Doggie Dos – and Don’ts
A recent study has shown that regular dog walking is good for your mental as well as physical health. Only 8% of 150 depression sufferers found that their condition had returned after six months of daily dog walking.
Hmm – the study failed to mention anything about stress levels though.
This morning I was walking my dog Max in our local park when a man entered with his dog.
‘Good morning, gorgeous!’ the man exclaimed when Max bounded over to say hello. Then the man looked up to see me smiling at him and immediately said, ‘Oh sorry, I was talking to your dog.’
‘OK,’ I said.
‘Not that you’re not attractive or anything,’ he continued.
‘OK,’ I repeated, pulling my baseball cap further down over my bed hair.
‘You are attractive.’
‘Not that I’m trying to come on to you or any-’
‘It’s OK,’ I interrupted, hurriedly walking off. It was way, way too early for this kind of social nightmare.
But the trouble with my local park is that it isn’t very big. And the only footpath goes around in a big circle. Therefore, if you happen to have an embarassing encounter with a fellow dog walker, you either have to trail along really slowly behind them, or walk in the opposite direction and then face the humiliation of having to walk past them every three or four minutes.
This morning ‘Gorgeous’ decided to walk in the opposite direction to me. Therefore every three or four minutes we had to walk past each other with our eyes firmly fixed on the shrubbery, as if endlessly fascinated by the surrounding plant life.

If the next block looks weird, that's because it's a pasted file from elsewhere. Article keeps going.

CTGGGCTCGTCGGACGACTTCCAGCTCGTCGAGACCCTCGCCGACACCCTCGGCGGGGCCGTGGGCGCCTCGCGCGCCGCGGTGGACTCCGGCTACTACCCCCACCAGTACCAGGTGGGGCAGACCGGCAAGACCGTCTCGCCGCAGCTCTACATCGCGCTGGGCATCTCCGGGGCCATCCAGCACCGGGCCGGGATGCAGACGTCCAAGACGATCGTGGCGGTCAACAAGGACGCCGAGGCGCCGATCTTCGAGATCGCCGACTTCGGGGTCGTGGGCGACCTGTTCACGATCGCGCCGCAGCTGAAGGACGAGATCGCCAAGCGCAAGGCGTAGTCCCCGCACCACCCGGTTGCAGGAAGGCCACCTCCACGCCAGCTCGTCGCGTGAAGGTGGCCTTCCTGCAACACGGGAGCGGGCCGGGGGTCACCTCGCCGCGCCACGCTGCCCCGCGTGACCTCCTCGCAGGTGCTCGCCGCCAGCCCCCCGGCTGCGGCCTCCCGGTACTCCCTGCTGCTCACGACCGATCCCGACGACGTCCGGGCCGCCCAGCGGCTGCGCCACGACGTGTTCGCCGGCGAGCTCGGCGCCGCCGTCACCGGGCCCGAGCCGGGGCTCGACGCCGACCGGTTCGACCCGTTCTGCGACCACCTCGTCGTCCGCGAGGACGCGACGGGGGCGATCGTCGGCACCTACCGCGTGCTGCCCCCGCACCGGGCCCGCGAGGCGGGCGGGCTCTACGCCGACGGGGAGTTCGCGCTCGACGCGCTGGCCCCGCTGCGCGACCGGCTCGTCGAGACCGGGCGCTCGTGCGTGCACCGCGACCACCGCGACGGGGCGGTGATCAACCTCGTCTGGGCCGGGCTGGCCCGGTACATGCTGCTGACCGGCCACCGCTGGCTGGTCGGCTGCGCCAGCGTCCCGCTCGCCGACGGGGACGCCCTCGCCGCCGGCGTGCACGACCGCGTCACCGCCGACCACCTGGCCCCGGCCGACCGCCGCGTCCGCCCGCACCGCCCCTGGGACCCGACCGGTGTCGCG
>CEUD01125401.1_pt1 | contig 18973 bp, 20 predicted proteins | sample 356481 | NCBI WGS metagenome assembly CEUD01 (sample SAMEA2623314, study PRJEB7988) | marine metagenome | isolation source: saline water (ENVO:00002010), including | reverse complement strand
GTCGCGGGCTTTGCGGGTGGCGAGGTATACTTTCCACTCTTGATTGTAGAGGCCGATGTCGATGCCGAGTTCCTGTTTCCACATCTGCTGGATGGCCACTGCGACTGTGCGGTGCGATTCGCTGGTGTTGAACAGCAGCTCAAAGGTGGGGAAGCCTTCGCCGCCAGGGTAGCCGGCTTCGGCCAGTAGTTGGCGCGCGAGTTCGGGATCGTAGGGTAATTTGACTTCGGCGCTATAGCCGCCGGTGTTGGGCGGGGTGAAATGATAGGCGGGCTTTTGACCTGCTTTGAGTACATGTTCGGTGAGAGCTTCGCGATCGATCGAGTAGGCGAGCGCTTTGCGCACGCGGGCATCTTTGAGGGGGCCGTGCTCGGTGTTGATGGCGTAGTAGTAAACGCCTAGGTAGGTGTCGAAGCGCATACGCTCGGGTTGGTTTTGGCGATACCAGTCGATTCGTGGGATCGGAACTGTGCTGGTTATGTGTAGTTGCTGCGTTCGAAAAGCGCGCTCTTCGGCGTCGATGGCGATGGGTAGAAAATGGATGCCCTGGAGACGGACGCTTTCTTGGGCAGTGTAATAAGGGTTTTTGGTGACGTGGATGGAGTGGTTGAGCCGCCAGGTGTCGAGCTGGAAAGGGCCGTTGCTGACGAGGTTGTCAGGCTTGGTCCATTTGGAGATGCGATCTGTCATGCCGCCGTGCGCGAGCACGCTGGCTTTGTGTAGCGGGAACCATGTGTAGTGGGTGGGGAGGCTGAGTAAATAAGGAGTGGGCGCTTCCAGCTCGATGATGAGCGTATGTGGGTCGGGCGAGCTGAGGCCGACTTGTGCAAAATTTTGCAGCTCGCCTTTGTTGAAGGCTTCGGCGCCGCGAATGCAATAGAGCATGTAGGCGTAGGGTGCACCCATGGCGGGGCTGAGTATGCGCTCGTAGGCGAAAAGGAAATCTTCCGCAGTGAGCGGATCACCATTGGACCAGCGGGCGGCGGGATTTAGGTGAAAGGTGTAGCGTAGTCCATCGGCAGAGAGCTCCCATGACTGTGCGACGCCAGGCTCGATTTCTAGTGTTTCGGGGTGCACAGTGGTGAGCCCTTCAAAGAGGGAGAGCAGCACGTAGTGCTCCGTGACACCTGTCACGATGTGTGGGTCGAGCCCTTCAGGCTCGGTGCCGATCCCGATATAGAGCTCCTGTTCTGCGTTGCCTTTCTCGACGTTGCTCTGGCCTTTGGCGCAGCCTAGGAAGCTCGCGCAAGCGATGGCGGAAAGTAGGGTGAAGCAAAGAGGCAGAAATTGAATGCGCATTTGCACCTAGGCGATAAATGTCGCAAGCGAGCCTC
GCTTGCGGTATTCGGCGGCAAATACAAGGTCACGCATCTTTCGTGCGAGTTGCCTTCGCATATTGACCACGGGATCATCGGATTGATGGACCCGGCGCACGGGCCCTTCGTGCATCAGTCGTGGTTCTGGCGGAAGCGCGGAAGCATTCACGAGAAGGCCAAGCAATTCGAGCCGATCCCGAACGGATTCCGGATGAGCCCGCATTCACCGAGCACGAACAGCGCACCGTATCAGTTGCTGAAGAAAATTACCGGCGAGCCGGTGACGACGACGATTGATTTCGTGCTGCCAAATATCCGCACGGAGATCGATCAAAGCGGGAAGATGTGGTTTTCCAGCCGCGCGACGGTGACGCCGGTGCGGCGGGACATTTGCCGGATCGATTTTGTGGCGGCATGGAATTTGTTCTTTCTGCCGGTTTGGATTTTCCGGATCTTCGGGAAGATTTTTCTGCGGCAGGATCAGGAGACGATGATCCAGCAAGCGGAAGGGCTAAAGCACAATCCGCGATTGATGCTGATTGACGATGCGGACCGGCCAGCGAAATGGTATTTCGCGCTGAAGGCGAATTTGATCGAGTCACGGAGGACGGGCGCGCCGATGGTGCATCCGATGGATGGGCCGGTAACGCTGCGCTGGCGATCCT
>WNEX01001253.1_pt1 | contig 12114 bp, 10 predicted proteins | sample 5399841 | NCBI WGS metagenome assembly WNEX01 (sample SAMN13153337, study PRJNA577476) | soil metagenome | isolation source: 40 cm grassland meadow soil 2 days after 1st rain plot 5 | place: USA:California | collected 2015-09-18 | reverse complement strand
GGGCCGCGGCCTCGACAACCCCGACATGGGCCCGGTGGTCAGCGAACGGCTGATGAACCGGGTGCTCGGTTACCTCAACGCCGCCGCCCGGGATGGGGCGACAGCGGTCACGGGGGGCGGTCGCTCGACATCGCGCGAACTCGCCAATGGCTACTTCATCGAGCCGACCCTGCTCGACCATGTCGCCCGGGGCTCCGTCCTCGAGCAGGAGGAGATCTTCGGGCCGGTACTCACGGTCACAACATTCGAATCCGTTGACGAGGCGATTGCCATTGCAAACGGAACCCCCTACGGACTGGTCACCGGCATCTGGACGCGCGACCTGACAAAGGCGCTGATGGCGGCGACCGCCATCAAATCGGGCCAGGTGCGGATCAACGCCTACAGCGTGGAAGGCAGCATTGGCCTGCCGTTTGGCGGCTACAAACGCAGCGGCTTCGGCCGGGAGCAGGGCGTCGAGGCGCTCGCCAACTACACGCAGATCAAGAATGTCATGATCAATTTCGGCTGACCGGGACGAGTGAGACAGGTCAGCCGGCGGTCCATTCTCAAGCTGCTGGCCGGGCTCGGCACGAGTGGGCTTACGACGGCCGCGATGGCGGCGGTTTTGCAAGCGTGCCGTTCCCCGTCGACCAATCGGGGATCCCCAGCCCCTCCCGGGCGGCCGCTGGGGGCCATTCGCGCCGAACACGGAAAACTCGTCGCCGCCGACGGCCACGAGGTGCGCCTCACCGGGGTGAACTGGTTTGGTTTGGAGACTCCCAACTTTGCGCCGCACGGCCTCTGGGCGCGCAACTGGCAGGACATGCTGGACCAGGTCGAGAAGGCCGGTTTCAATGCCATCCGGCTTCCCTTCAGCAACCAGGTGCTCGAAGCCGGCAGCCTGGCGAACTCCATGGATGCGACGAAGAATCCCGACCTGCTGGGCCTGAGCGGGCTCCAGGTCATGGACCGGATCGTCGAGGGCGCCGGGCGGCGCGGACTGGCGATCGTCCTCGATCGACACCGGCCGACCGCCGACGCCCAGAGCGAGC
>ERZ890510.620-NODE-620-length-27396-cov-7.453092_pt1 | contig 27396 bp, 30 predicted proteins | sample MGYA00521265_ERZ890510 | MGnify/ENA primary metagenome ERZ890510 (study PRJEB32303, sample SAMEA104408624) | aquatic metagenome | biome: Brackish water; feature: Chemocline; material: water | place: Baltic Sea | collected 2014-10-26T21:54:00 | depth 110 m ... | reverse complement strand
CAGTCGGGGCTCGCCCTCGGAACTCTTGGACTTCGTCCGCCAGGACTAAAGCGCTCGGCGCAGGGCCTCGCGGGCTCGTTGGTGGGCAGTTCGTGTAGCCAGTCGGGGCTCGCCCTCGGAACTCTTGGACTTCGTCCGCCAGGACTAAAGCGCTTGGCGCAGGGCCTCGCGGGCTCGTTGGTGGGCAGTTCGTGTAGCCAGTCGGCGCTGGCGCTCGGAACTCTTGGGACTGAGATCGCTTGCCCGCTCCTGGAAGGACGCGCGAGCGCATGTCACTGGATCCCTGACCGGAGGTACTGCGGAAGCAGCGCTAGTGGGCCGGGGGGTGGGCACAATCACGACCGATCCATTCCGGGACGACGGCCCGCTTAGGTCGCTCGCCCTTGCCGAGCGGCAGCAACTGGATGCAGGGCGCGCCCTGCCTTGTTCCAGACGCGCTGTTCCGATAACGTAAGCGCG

The first time I ever walked Max in the park I had an even more excruciating experience. Still brand new to the depression buster that is dog walking, I had kept Max on the lead so, when he stopped to sniff the butt of an oncoming dog, I had to stop too. So did the other dog’s owner. Stuck for something to say, I said the first thing that came into my head. Not the good old reliable, ‘lovely weather for the time of year’ or ‘raining again’ but the immortal words, ‘Good job we don’t have to sniff each other’s butts, eh?’
The woman looked at Max, with his nose half way up her dog’s backside, and visibly shuddered. She didn’t even offer a response, just tugged her dog away and marched off. The problem was she was marching in the opposite direction to us, so a few minutes laterI had to suffer the humiliation of passing her again, this time imagining a cartoon thought bubble rising from her head, reading, ‘Oh God, it’s that awful woman who talked about sniffing my genitals!’
Dog walking might cure depression but it’s a mare for stress related disorders let me tell you.